HP Spectre x360 13-ae002xx review
Mark Coppock/Digital Trends

Both the Yoga C930 and the Spectre x360 utilized Intel’s quad-core 8th-generation CPUs, and so they offer similar performance in both synthetic benchmarks and real-world usage. Both, therefore, are excellent productivity machines that can handle anything the typical user can throw at them. The Spectre x360’s PCIe solid-state drive (SSD) is slightly faster, but not so much so that it’s likely to be noticeable unless you’re working with really huge files.

The Yoga C930 offers a 13.9-inch IPS panel at either Full HD or 4K resolutions, and the latter supports Dolby Vision high dynamic range (HDR) as well. The Spectre x360’s display is the usual 13.3 inches, and HP also offers Full HD and 4K options (albeit without HDR support) along with a Sure View privacy screen that keeps sensitive information invisible to unwanted onlookers.

In our testing, we found Spectre x360’s Full HD display to beat out the Yoga C930’s, which was below average for this class. HP’s panel was better for viewing text, images, and video, and overall we just preferred it to Lenovo’s somewhat lifeless version. We’re sure that the 4K HDR option is probably a winner, but we haven’t had an opportunity to give that one a try.

With performance being very similar, the choice here is down to display quality. If you’re looking for a Full HD notebook, then the Spectre x360 is most worth your money. The next version of the Spectre x360 will sport the absolute latest Whiskey Lake 8th-generation CPUs, though, and so they’re likely to up the performance delta a bit.

Portability

Lenovo Yoga C930 Review
Mark Coppock/Digital Trends

The Yoga C930 is slightly thicker and heavier than the Spectre x360, and that’s not too surprising given its larger display. They’re both highly portable, though, and the differences aren’t going to be that noticeable once you toss them into a bag and carry them around. The Spectre x360 will be slightly more comfortable in tablet mode, though, if you’re carrying it around — and that’s not nothing.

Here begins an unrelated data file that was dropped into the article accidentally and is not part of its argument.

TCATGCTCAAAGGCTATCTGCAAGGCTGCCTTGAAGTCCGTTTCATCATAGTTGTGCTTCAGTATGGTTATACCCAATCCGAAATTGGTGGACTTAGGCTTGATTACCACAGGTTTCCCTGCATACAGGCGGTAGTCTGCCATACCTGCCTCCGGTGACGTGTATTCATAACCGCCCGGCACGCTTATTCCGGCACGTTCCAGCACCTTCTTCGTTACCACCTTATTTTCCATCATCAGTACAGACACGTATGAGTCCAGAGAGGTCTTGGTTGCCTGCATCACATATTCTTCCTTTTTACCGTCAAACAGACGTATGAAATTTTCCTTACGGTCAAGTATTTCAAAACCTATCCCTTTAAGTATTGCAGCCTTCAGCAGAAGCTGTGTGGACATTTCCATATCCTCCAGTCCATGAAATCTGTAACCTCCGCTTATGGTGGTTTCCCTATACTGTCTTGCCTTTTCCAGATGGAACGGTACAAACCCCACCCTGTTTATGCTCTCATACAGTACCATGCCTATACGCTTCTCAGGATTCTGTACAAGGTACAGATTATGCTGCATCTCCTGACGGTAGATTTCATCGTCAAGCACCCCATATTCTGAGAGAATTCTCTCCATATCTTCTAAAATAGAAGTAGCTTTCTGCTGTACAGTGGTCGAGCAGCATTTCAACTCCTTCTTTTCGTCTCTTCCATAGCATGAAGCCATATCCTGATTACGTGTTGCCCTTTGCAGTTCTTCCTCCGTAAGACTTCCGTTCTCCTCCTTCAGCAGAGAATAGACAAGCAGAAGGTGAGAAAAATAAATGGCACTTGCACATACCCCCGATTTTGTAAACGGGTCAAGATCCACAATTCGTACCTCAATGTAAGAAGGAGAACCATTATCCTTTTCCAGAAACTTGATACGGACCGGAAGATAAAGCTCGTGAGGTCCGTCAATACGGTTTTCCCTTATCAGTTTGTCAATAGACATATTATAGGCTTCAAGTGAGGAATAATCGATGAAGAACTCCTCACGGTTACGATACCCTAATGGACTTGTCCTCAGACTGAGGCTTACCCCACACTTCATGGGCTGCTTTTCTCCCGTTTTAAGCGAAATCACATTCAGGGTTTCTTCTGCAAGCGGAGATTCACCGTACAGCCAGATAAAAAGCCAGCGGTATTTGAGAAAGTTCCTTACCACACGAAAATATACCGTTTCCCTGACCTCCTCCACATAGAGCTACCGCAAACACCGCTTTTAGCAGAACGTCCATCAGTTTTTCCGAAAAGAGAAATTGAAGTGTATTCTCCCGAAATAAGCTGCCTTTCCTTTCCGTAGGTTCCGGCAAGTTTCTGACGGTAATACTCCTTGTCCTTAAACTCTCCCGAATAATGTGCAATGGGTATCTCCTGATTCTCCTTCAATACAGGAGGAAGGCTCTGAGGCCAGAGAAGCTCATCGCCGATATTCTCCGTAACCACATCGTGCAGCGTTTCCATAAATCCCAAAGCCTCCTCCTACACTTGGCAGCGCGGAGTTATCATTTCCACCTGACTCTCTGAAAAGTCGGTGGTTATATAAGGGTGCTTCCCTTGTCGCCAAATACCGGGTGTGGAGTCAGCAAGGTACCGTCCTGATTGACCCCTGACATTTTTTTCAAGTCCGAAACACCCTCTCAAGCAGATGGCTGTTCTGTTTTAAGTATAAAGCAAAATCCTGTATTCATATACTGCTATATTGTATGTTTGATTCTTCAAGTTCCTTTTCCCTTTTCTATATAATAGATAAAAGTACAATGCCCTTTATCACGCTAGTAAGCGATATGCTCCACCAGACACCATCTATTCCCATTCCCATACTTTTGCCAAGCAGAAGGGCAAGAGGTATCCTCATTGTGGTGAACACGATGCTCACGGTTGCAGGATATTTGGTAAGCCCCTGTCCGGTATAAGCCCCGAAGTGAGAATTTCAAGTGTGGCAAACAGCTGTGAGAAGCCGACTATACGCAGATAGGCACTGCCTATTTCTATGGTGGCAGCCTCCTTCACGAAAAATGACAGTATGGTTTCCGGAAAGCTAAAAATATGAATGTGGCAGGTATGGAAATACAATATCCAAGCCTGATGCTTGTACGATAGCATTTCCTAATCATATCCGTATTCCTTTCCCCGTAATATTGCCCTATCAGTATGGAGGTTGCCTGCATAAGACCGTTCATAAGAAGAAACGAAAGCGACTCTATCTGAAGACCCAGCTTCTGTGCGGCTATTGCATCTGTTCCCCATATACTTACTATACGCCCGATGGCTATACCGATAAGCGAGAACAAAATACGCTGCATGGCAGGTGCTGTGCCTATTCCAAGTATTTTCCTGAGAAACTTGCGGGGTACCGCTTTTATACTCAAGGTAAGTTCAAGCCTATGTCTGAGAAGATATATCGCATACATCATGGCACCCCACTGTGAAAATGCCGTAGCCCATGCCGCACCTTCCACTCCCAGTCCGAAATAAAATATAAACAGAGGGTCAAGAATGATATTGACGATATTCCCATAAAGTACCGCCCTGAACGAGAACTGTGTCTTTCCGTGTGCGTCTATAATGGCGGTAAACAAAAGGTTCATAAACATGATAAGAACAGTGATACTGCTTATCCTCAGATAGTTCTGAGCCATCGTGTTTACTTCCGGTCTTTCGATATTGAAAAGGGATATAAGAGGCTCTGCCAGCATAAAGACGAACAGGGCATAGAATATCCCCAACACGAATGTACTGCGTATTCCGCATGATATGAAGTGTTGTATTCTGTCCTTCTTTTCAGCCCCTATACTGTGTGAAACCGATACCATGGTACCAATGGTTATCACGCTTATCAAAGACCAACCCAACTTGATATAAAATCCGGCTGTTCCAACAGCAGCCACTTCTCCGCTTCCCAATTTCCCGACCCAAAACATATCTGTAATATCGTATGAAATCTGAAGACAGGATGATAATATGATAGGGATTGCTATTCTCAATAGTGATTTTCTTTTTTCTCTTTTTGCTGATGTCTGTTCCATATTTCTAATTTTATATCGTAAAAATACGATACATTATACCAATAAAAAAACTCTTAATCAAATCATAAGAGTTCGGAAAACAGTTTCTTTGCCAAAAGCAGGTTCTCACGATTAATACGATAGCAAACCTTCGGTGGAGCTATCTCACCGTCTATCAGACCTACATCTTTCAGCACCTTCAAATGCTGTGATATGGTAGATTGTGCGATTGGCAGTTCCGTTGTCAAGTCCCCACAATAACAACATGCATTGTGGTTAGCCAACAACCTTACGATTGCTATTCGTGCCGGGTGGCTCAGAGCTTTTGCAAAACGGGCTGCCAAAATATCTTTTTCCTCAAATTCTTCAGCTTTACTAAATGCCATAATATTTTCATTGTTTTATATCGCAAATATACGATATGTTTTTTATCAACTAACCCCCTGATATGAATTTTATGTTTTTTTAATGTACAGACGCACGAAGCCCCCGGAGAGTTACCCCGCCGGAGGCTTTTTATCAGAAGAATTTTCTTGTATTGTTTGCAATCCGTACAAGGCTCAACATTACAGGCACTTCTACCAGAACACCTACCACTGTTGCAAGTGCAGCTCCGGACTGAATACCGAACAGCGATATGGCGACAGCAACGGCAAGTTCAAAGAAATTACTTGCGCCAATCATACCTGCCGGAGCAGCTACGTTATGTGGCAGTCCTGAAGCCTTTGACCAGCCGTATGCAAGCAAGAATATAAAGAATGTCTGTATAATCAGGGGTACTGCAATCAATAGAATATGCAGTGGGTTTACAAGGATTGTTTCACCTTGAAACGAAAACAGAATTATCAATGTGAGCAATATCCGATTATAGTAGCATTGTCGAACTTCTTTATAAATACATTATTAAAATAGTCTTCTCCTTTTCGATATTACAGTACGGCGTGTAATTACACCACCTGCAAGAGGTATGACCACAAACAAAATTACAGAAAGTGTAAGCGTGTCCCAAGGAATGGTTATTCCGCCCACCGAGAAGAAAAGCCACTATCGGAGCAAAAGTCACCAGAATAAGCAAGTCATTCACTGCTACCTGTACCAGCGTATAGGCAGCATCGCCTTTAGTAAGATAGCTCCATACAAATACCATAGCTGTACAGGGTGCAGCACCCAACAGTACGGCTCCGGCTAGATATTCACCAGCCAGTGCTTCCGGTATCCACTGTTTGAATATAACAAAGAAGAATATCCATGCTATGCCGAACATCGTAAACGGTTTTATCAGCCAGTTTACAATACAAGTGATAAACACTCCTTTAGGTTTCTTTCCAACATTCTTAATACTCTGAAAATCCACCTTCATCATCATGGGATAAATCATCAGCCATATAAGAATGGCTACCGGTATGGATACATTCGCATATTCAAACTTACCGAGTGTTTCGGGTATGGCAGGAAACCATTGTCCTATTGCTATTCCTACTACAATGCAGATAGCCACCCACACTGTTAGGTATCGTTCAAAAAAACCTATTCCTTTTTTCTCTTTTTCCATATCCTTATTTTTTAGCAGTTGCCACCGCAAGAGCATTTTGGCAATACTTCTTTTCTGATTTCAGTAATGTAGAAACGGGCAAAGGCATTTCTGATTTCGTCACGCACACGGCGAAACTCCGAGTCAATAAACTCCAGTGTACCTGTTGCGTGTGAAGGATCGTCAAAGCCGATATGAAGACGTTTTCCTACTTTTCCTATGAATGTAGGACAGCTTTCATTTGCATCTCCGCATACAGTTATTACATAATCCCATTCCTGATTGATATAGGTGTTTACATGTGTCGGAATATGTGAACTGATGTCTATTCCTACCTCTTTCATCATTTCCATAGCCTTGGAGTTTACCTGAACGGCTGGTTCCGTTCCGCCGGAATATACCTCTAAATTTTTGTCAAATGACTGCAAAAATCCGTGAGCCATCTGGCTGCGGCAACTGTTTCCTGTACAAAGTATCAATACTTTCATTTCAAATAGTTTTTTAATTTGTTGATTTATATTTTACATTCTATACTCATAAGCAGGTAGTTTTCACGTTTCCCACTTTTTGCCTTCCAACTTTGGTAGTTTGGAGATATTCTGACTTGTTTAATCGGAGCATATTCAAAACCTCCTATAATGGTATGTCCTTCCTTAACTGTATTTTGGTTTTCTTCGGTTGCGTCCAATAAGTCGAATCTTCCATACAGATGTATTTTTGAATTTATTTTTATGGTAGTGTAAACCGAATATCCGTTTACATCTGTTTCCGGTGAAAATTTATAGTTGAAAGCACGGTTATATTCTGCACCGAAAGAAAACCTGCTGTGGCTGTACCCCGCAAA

Battery life is a mixed bag for these two thin and light notebooks. The Yoga C930 lasted longer in our aggressive Basemark web benchmark and web browsing tests, but the Spectre x360 lasted longer when looping an Avengers trailer from the SSD. But again it’s something of a wash since both 2-in-1s will likely last you a full working day.

The Yoga C930 and Spectre x360 are closely matched here, although the HP edges out the Lenovo as a tablet. When the next version of the Spectre x360 arrives, expect battery life to be significantly in its favor, though.

Conclusion

HP Spectre x360 13-ae002xx review
Mark Coppock/Digital Trends

The least expensive Yoga C930 costs $1,300 for a Core i7 CPU, 12GB of RAM, a 256GB SSD, and a Full HD display. The price jumps to $2,200 for a version with a Core i7, 16GB of RAM, a 1TB SSD, and a 4K HDR display. The Spectre x360 is quite a bit less expensive, starting at $1,150 ($950 on sale) for a Core i5, 8GB of RAM, a 256GH SSD, and a Full HD display. With a Core i7, 16GB of RAM, a 1TB SSD, and a 4K display, you’ll spend $1,800 ($1,600 on sale).

Not only does the HP Spectre x360 look better and has a much better keyboard, but it’s also available at a lower price than the Yoga C930. Lenovo’s latest effort is a good one, but it can’t beat out the kind of 13-inch 2-in-1s, the Spectre x360.